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Bible Translation Differences: Criteria for Excellence in Reading and Choosing a Bible Translation

Leland Ryken

Reviewed by: Larry Wilson.

Date posted: 11/20/2005

Bible Translation Differences: Criteria for Excellence in Reading and Choosing a Bible Translation, by Leland Ryken. Published by Crossway, 2004. Paperback, 32 pages, list price $4.99. Reviewed by Pastor Larry Wilson.

The last time I went to a Christian bookstore, it made me weep. First, there weren't many books. Worse, as I browsed what few books there were, I couldn't help but overhear a discussion between a customer and a clerk. The customer wanted to buy a Bible; she was confused by all the translations. I was appalled at the ignorance of the clerk in trying to explain the differences - the blind was leading the blind. This very concern prompted Leland Ryken, professor of English at Wheaton College, to write the pamphlet Bible Translation Differences. "If I am right," he says, "few laypeople know what really makes various English Bible translations different from each other" (p. 5).

Ryken introduces the competing principles of Bible translation that have influenced modern translations. Until the middle of the twentieth century, Bible translators aimed to translate the Hebrew and Greek words of the Bible. But then a new philosophy came to the fore: "dynamic equivalence" or "functional equivalence." Instead of aiming for an "essentially literal" (word-for-word) translation, this new approach aimed to give a thought-for-thought translation. Instead of communicating the words of a text, dynamic equivalent translations seek to communicate the meaning of a text. Essentially literal translations include the King James Version, the New American Standard Bible, the New King James Version, and the English Standard Version. Translations that follow the philosophy of dynamic equivalence (but not equally aggressively) include the New International Version, the New Living Translation, the Contemporary English Version, and the Good News Bible.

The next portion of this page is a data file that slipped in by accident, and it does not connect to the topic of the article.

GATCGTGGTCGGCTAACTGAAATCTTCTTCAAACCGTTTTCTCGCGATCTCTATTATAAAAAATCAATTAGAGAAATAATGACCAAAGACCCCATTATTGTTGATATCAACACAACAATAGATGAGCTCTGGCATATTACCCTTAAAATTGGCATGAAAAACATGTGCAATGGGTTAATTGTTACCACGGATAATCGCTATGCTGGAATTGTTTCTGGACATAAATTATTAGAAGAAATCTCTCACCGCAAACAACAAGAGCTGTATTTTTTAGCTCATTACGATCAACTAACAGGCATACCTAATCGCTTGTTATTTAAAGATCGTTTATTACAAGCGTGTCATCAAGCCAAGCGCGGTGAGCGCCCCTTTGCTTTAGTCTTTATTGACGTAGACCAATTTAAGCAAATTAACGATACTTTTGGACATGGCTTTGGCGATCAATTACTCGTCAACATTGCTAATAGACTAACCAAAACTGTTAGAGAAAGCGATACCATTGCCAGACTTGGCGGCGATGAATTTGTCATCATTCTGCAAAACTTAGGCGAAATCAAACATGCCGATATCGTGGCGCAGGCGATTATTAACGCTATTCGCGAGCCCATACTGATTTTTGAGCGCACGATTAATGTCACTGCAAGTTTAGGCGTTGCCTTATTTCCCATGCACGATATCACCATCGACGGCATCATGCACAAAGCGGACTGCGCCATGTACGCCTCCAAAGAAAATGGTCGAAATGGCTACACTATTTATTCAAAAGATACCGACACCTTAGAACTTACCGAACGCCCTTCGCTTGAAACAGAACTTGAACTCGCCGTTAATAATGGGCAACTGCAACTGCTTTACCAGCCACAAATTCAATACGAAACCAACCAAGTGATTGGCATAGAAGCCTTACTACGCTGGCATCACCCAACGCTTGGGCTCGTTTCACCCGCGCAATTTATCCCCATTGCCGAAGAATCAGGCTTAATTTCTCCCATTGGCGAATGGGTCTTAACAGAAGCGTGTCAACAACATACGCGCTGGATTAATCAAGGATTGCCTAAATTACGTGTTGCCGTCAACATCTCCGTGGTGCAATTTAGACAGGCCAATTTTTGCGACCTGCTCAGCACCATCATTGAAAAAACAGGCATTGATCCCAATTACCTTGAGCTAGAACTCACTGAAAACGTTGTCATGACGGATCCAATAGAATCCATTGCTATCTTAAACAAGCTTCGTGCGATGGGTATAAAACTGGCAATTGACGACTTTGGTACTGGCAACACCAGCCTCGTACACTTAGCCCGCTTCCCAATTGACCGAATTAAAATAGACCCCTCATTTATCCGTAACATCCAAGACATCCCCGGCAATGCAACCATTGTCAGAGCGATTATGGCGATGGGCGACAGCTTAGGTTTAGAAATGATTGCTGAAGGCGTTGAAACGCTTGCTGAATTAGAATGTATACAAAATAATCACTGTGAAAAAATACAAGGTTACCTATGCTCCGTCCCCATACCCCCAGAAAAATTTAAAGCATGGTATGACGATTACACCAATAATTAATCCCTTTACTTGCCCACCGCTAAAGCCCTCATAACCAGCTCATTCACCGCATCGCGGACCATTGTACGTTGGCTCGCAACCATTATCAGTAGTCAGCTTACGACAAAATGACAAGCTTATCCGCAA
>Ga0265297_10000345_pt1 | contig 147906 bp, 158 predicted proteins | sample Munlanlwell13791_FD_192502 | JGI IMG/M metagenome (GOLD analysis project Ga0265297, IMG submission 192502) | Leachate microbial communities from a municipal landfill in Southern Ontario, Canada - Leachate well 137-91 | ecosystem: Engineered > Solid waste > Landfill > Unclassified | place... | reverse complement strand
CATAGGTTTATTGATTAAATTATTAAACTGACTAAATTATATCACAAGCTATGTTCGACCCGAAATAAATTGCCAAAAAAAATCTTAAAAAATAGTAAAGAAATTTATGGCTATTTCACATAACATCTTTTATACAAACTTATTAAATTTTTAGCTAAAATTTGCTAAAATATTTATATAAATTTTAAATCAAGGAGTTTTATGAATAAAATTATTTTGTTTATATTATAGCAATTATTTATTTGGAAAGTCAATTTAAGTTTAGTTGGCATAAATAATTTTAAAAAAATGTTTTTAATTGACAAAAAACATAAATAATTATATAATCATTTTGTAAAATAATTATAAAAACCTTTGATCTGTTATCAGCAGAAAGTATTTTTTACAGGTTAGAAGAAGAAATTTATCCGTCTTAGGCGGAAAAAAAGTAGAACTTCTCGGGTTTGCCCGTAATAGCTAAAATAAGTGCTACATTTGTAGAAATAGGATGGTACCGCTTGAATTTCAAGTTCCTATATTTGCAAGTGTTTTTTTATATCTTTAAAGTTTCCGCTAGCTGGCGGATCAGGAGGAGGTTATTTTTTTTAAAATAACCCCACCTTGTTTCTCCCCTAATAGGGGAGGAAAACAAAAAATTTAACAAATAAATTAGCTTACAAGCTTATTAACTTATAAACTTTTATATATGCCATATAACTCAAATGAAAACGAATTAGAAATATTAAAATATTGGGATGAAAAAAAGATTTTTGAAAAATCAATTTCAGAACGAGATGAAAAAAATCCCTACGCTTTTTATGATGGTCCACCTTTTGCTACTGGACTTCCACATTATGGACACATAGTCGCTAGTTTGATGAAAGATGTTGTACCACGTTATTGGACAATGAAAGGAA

After explaining these competing approaches, Ryken describes five negative effects of dynamic equivalence. Ironically, rather than making the Scriptures easier to understand, dynamic equivalent translations put distance between the readers and the Scriptures, obscuring the words of Scripture with the translators' interpretations. Then he spells out ten reasons why we can trust essentially literal translations. This is a powerful list. One reason to translate on a word-for-word basis is that God inspired the very words, not just the thoughts, of the Bible. This includes their figures of speech. It also includes their difficulties.

Throughout the book, Ryken gives examples from different versions. When one compares the essentially literal translations, one finds that they say the same thing in different words. But it's striking how much the dynamic equivalent translations differ from one another. Ryken said he frequently had to double-check to make sure that he was looking at the same verse! This has had the deleterious effects of multiplying versions and reducing people's confidence that they can understand the Bible. It's hard to know what the Bible means if you're not sure what it really says.

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